A massive wildfire in Northern California has torched more than 1,000 homes in and around the city of Redding, authorities said Wednesday as some evacuees were allowed to return home.
The California Department of Forestry and Fire Protection said another 440 buildings, including barns and warehouses, have also been destroyed by the fire, which is now the seventh most destructive in California history.
The huge Redding-area blaze, which started July 23, forced 38,000 people from their homes and killed six. It has scorched 180 square miles and is 35 percent contained.
New blazes continued to explode and threaten more homes in what has become an endless summer of flame in the Golden State.
North of San Francisco, a fire threatened homes in an old ranching and farming area near Covelo. About 60 homes were ordered evacuated as the blaze erupted late Tuesday and winds whipped flames through brush, grass, oak, pine and fir near the Mendocino National Forest, officials said.
The area was only about 40 miles north of where twin fires in Mendocino and Lake counties have burned an area nearly three times the size of San Francisco, destroyed 10 homes and threatened 12,000 more.
The Lake County seat of Lakeport remained under evacuation orders and was a virtual ghost town, although people were allowed back home in several smaller communities as firefighters shored up containment lines. Containment grew overnight to 24 percent.
Jessyca Lytle fled a fast-moving wildfire in 2015 that spared her property but destroyed her mother’s memorabilia-filled Lake County home.
Lytle found herself listening to scanner traffic Tuesday and fire-proofing her mother’s new home as another wildfire advanced.
“Honestly, what I’m thinking right now is I just want this to end,” Lytle said, adding that she was “exhausted in every way possible — physically, emotionally, all of that.”
Paul Lew and his two boys, ages 13 and 16, evacuated Saturday from their Lakeport home.
“I told them to throw everything they care about in the back of the car,” said Lew, 45. “I grabbed computers, cellphones, papers. I just started bagging all my paperwork up, clothes, my guitars.”
Lew, who is divorced from Lytle, is camped out at the house in the nearby community of Cobb that she fled in 2015. He is watching over her chickens, sheep and other animals. With a laugh, he said repeated fire alerts have made him an emergency preparation expert.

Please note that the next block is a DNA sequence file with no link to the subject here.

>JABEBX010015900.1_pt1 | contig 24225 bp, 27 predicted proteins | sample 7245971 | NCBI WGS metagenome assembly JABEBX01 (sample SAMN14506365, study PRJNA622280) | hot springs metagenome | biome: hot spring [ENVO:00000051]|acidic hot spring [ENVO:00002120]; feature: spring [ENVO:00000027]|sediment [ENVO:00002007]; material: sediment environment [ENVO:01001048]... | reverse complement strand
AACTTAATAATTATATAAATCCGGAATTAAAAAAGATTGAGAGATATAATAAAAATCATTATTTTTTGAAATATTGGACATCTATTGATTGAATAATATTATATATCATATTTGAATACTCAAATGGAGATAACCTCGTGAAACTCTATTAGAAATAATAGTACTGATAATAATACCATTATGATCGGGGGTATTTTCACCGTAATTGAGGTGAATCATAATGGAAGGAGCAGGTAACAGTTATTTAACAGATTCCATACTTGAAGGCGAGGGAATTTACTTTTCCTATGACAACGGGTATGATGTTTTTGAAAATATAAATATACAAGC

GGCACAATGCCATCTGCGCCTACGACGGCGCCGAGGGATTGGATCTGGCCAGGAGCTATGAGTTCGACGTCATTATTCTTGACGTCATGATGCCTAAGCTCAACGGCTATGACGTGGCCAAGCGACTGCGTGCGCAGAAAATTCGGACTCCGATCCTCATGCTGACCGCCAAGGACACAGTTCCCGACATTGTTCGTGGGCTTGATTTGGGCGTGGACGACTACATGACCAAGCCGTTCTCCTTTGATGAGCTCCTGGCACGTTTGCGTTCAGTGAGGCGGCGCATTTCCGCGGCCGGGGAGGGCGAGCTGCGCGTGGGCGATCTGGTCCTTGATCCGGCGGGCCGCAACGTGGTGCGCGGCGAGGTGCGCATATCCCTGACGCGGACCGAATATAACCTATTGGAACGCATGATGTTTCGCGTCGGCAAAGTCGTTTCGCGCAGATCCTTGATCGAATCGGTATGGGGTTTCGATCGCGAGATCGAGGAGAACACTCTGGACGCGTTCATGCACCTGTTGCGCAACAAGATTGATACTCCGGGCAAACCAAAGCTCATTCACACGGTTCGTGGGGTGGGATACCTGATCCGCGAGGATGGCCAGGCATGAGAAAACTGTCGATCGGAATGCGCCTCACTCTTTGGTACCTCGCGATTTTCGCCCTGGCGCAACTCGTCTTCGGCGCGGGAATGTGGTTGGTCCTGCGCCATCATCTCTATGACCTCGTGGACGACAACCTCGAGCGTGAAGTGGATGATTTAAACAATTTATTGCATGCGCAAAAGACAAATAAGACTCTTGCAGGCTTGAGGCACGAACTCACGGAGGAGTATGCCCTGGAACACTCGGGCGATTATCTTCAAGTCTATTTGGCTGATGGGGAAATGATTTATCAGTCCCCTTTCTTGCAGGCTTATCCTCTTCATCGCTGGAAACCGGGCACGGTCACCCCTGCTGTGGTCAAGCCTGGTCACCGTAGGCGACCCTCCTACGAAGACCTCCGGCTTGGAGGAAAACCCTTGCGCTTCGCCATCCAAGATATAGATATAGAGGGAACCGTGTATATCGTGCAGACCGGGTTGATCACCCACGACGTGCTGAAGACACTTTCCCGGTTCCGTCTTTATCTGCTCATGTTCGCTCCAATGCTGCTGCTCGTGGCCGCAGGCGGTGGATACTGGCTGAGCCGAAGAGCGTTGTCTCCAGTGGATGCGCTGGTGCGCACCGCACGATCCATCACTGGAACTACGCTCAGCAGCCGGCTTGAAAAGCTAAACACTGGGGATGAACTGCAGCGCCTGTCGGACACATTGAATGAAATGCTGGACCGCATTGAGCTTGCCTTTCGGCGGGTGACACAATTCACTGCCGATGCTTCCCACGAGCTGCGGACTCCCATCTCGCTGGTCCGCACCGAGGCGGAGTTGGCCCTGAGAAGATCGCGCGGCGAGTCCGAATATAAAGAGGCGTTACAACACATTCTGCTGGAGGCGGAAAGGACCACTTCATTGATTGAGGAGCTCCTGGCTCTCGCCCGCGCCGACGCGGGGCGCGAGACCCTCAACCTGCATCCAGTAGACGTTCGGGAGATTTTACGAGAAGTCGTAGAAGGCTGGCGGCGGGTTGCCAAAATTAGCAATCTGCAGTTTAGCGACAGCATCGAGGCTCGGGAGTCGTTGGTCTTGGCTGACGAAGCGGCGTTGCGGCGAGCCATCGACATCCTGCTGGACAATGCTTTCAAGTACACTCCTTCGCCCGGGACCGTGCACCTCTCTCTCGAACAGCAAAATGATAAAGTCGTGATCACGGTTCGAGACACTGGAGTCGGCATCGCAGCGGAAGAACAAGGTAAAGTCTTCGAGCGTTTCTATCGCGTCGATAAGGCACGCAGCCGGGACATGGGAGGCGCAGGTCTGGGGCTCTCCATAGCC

“It’s like three a year,” he said. “It’s kind of crazy.”
To the east, another blaze Tuesday night raged through grassy cattle lands near Yuba City, covering more than 1 1/2 square miles in a few hours.
The area is mainly a ranching area of barns and other buildings and no evacuations were ordered, said Scott McLean of the California Department of Forestry and Fire Protection.
The new fires erupted without warning and spread with shocking speed through forest and brush that have literally become tinder.
“It just goes on and on,” McLean said.
“We had this rain at the beginning of the year and all that did was promote the growing of grass and brush,” McLean said. “It’s a Catch-22. It’s growing more product to catch on fire.”
“We’ve never really been out of the drought,” McLean added. “We need several years of significant rainfall … to bring California back.”
He also had a warning for people visiting rural and wilderness areas.
“Pay attention,” he said. “Don’t park the car on dry grass … no campfires, no flame. It doesn’t take anything to start a fire right now.”
In Shasta County’s Carr Fire, Redding police on Tuesday asked for help from the public locating four people who are still missing. A relative identified the latest known victim as Daniel Bush, 62.
Bush had returned to his mobile home in the community of Keswick last Tuesday after undergoing quadruple heart bypass surgery, but he was unable to drive and would have needed help to evacuate when the fire came through the neighborhood on Thursday, his sister, Kathi Gaston, told the Redding Record Searchlight.
Gaston said her brother had wanted to stay in his own home, but he had spotty cell service and, with the power out, he might not have gotten word of the fire.
Gaston said she could not get to her brother’s house because, with the fire approaching, sheriff’s deputies had blocked the roads and then she herself had to evacuate.
“If we’d been able to go in when we wanted to, he’d be alive right now,” she said. “I’m very upset about it.”
National Park Service officials said Tuesday that the scenic Yosemite Valley and other areas will be closed at least through Sunday due to heavy smoke from the so-called Ferguson Fire. The closure began July 25.
It was the longest closure at Yosemite since 1997, when floods closed the park for over two months.